I thought my summer travels were over. I’d seen enough, climbed enough, and risked my life enough times for one season. But 24 hours after touching down in Santa Barbara, I was on the road again - this time with my partner Kitty, two dogs and a black horse named Merlin. The five of us traveled west, to the scarlet pinnacles and eroded badlands of Utah’s Red Canyon, where Kitty and Merlin tested their combined mettle during four days of endurance racing.
Their bond had developed two years ago when Kitty was recovering from breast cancer and chemotherapy. Merlin had suffered through emotional trauma and injuries after being abused by previous owners, but the horse and rider found solace in each other’s company. They healed together and eventually became a formidable team. During the Red Canyon race, the duo covered 150 miles of beautiful redrock scenery before the week was up and it was time to make the long, hot journey back to California.
To break up the drive, I suggested spending a night at Panaca Warm Springs – an oasis in rural eastern Nevada where the water bubbled up from the sand at a refreshing 80° temperature. I had fond memories of rainbows arcing over a pristine pond and children jumping from rope swings into the midst of the minnows swimming below. The reality fell far short of my expectations. Since my last visit, one grassy bank had been replaced with concrete steps, whole trees had vanished, and a depressing amount of garbage now overflowed out of three trash barrels on the premises.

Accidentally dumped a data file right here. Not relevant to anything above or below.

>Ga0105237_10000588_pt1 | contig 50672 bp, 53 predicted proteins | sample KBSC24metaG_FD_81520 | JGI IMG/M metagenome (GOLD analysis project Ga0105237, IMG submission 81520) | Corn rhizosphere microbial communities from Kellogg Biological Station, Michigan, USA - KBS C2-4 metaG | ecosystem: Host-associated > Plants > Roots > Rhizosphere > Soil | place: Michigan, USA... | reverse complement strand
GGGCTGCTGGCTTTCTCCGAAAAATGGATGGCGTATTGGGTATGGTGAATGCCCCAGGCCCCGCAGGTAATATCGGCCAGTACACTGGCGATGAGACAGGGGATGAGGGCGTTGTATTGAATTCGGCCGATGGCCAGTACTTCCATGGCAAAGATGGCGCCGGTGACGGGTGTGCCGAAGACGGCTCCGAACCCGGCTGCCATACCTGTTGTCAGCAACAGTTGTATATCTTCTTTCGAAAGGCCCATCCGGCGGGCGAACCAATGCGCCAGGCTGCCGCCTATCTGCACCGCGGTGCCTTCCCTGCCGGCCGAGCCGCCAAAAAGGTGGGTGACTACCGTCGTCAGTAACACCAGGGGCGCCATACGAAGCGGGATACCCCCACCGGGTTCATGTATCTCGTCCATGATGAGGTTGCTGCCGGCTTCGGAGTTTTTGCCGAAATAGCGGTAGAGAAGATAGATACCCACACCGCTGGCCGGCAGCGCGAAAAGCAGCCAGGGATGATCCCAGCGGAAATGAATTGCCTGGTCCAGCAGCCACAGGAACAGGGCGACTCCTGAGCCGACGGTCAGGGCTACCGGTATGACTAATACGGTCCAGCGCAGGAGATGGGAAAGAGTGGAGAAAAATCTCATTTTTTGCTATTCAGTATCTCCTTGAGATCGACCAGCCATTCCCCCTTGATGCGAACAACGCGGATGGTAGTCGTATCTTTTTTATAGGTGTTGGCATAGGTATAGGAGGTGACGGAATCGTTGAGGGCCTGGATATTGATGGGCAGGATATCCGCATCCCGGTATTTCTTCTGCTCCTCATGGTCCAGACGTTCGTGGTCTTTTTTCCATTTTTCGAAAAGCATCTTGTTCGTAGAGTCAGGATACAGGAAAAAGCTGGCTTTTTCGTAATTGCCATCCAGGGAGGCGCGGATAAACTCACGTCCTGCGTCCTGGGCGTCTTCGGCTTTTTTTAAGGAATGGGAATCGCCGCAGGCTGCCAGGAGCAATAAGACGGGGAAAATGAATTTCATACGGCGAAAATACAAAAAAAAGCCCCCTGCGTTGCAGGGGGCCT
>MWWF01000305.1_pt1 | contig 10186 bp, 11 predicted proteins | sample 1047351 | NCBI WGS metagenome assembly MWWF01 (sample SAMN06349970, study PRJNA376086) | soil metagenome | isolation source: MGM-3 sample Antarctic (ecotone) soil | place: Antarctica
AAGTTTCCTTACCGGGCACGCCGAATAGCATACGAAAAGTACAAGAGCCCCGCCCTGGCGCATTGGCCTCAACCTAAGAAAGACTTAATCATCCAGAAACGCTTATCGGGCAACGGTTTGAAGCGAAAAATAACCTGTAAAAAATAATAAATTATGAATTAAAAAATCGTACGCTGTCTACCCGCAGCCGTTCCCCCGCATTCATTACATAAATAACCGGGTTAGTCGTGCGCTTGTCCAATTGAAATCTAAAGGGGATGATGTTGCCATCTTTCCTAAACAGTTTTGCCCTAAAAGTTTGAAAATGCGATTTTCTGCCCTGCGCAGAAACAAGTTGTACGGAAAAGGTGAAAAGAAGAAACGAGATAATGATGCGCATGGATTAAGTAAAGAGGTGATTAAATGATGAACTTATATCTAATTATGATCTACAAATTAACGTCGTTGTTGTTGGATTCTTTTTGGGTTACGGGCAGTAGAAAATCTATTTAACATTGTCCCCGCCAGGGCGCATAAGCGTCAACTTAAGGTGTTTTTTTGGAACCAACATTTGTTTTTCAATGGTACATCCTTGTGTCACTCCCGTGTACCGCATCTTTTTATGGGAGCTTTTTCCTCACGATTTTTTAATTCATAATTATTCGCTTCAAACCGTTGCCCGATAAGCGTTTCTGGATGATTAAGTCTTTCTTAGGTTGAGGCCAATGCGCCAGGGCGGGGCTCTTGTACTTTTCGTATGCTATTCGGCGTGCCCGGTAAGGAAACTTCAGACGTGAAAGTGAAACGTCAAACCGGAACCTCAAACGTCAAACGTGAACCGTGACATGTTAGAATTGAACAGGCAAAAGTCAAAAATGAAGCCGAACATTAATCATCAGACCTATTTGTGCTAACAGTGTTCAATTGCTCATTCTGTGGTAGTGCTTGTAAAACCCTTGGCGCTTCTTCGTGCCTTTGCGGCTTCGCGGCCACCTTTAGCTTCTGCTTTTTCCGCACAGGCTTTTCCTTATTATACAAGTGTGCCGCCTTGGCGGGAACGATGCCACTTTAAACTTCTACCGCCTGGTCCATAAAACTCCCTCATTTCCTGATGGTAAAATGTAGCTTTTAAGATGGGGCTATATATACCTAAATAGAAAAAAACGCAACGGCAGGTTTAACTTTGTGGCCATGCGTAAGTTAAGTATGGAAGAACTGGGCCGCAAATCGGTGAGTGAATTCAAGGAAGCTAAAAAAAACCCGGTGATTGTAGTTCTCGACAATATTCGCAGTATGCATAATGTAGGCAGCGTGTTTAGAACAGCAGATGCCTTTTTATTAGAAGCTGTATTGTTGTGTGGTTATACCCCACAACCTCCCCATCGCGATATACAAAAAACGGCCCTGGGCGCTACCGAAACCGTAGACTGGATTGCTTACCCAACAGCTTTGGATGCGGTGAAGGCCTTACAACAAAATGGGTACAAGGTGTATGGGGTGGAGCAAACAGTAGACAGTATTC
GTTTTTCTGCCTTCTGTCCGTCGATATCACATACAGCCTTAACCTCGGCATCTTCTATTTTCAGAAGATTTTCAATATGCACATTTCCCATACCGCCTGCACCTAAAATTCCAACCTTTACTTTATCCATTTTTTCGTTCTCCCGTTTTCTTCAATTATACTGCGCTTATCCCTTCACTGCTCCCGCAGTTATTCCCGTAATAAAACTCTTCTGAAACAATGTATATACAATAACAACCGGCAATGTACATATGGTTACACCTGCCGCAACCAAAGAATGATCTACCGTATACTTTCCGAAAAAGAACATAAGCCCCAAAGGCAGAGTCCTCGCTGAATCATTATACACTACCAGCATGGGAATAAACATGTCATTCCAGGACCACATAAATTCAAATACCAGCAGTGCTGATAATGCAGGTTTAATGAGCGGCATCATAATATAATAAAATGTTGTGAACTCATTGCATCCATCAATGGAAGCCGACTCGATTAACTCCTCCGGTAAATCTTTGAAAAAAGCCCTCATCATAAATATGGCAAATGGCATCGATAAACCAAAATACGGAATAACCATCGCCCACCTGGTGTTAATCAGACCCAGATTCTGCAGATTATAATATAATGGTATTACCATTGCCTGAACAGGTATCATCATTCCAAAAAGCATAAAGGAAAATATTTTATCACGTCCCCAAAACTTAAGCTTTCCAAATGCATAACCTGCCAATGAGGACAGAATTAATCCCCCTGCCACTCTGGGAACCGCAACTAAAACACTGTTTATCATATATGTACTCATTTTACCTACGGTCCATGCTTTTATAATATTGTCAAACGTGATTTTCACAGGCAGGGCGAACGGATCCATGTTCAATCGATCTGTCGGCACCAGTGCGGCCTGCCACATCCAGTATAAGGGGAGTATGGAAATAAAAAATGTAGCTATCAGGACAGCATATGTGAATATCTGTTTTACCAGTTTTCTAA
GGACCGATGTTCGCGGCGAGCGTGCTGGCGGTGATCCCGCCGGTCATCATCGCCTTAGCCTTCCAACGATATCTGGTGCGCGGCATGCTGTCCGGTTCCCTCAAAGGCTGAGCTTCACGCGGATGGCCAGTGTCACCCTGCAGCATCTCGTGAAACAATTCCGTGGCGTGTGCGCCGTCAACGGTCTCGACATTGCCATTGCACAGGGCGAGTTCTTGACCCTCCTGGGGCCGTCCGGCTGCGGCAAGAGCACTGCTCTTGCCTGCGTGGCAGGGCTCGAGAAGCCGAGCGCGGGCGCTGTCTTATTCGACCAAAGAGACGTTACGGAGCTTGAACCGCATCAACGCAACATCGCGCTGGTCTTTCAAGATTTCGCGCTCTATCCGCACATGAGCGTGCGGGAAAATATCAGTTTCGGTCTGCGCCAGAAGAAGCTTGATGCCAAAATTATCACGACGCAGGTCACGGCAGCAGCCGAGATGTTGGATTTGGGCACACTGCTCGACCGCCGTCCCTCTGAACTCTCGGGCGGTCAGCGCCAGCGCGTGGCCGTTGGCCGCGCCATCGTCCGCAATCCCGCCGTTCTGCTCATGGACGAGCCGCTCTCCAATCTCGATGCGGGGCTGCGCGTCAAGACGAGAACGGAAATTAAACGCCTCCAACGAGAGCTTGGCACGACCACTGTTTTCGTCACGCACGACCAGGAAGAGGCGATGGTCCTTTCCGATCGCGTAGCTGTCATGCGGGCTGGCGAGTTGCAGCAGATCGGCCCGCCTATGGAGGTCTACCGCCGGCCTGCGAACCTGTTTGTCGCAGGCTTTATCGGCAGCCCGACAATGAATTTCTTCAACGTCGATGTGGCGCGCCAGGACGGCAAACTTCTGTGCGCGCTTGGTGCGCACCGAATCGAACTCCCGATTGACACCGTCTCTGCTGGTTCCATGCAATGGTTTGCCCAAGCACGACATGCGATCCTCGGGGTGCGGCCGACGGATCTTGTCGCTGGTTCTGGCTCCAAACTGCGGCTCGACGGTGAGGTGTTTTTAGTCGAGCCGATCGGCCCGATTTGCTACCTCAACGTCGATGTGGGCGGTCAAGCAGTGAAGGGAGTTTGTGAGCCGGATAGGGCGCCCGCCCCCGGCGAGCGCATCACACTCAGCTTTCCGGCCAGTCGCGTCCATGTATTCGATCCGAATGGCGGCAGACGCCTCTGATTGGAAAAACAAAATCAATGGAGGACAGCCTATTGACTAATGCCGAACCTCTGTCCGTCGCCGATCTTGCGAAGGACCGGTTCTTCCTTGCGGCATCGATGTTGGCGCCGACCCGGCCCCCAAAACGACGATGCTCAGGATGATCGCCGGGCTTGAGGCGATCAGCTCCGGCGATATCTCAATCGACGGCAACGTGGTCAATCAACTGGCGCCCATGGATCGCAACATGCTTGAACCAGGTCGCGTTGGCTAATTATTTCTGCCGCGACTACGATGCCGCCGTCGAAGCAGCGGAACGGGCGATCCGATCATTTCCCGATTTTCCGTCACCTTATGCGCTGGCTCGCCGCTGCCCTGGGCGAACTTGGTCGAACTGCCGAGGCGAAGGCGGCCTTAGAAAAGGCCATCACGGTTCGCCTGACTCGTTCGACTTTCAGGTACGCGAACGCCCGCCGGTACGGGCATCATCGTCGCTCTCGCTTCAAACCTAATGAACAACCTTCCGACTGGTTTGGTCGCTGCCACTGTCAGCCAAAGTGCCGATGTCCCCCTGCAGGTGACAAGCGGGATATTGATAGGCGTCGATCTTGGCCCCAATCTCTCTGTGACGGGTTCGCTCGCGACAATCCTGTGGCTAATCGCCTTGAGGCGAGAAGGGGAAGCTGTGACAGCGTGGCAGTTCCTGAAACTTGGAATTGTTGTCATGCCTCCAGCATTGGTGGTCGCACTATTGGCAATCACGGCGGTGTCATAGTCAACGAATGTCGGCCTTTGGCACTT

I got a bad vibe while walking the perimeter, and it wasn’t just from the stench of the animal carcass rotting in the bushes. Kitty, on the other hand, was quite content with the location, because she was able to erect an electric fence corral for Merlin in the shade of a cottonwood tree. Before I could feel comfortable myself, I had to spend forty-five minutes collecting refuse that had been strewn about by scavengers and blown by the wind into the water.
At 2 a.m. that night, I was startled awake by the sound of Merlin’s hooves as he galloped past our tent at full speed. We fumbled with the zipper and rushed outside, only to find fence posts scattered everywhere and the rope of the electric fence stretched out into a straight line on the ground. Kitty immediately took to the main road and followed it in the direction she thought her panicked horse had gone. I surmised that Merlin had dragged the fence behind him for a short distance, so the rope should point towards his most likely whereabouts, or at least to a set of fresh tracks. Sure enough, I found hoof prints in the sagebrush, and by the light of my headlamp I saw that they led to another fence… a fence of barbed wire that had been bent halfway to the ground by the impact of a large animal running at full speed. Oh no.